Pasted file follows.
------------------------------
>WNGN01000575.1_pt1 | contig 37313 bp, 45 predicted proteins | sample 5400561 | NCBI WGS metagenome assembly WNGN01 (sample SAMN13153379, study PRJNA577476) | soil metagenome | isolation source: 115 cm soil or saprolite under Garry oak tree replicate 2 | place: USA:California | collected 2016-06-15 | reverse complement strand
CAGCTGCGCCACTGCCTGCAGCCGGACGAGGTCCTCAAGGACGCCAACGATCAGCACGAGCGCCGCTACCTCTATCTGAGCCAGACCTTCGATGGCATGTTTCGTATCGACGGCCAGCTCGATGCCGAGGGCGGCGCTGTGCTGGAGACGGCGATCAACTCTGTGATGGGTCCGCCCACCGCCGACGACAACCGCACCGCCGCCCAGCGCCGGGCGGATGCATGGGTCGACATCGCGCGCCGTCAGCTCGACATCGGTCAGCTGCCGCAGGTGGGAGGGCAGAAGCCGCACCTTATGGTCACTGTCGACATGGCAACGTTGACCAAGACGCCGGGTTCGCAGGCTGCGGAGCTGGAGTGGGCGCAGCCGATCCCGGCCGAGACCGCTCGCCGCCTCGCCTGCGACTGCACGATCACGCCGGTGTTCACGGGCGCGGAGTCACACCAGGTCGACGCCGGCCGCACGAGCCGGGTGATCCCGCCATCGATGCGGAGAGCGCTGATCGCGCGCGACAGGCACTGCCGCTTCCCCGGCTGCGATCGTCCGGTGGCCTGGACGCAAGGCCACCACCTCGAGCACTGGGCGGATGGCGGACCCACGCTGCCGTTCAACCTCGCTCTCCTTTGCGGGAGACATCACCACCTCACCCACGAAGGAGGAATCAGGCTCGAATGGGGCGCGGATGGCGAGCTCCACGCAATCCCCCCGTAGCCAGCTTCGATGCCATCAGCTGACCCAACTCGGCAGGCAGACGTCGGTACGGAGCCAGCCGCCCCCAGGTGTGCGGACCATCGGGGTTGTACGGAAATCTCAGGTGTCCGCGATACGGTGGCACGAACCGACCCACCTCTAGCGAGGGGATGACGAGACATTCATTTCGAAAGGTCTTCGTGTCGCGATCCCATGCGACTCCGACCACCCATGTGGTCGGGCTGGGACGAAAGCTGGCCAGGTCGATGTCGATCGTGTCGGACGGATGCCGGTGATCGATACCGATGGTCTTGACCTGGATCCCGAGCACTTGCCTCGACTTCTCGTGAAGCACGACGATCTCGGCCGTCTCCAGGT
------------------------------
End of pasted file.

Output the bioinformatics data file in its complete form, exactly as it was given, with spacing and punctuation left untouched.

>WNGN01000575.1_pt1 | contig 37313 bp, 45 predicted proteins | sample 5400561 | NCBI WGS metagenome assembly WNGN01 (sample SAMN13153379, study PRJNA577476) | soil metagenome | isolation source: 115 cm soil or saprolite under Garry oak tree replicate 2 | place: USA:California | collected 2016-06-15 | reverse complement strand
CAGCTGCGCCACTGCCTGCAGCCGGACGAGGTCCTCAAGGACGCCAACGATCAGCACGAGCGCCGCTACCTCTATCTGAGCCAGACCTTCGATGGCATGTTTCGTATCGACGGCCAGCTCGATGCCGAGGGCGGCGCTGTGCTGGAGACGGCGATCAACTCTGTGATGGGTCCGCCCACCGCCGACGACAACCGCACCGCCGCCCAGCGCCGGGCGGATGCATGGGTCGACATCGCGCGCCGTCAGCTCGACATCGGTCAGCTGCCGCAGGTGGGAGGGCAGAAGCCGCACCTTATGGTCACTGTCGACATGGCAACGTTGACCAAGACGCCGGGTTCGCAGGCTGCGGAGCTGGAGTGGGCGCAGCCGATCCCGGCCGAGACCGCTCGCCGCCTCGCCTGCGACTGCACGATCACGCCGGTGTTCACGGGCGCGGAGTCACACCAGGTCGACGCCGGCCGCACGAGCCGGGTGATCCCGCCATCGATGCGGAGAGCGCTGATCGCGCGCGACAGGCACTGCCGCTTCCCCGGCTGCGATCGTCCGGTGGCCTGGACGCAAGGCCACCACCTCGAGCACTGGGCGGATGGCGGACCCACGCTGCCGTTCAACCTCGCTCTCCTTTGCGGGAGACATCACCACCTCACCCACGAAGGAGGAATCAGGCTCGAATGGGGCGCGGATGGCGAGCTCCACGCAATCCCCCCGTAGCCAGCTTCGATGCCATCAGCTGACCCAACTCGGCAGGCAGACGTCGGTACGGAGCCAGCCGCCCCCAGGTGTGCGGACCATCGGGGTTGTACGGAAATCTCAGGTGTCCGCGATACGGTGGCACGAACCGACCCACCTCTAGCGAGGGGATGACGAGACATTCATTTCGAAAGGTCTTCGTGTCGCGATCCCATGCGACTCCGACCACCCATGTGGTCGGGCTGGGACGAAAGCTGGCCAGGTCGATGTCGATCGTGTCGGACGGATGCCGGTGATCGATACCGATGGTCTTGACCTGGATCCCGAGCACTTGCCTCGACTTCTCGTGAAGCACGACGATCTCGGCCGTCTCCAGGT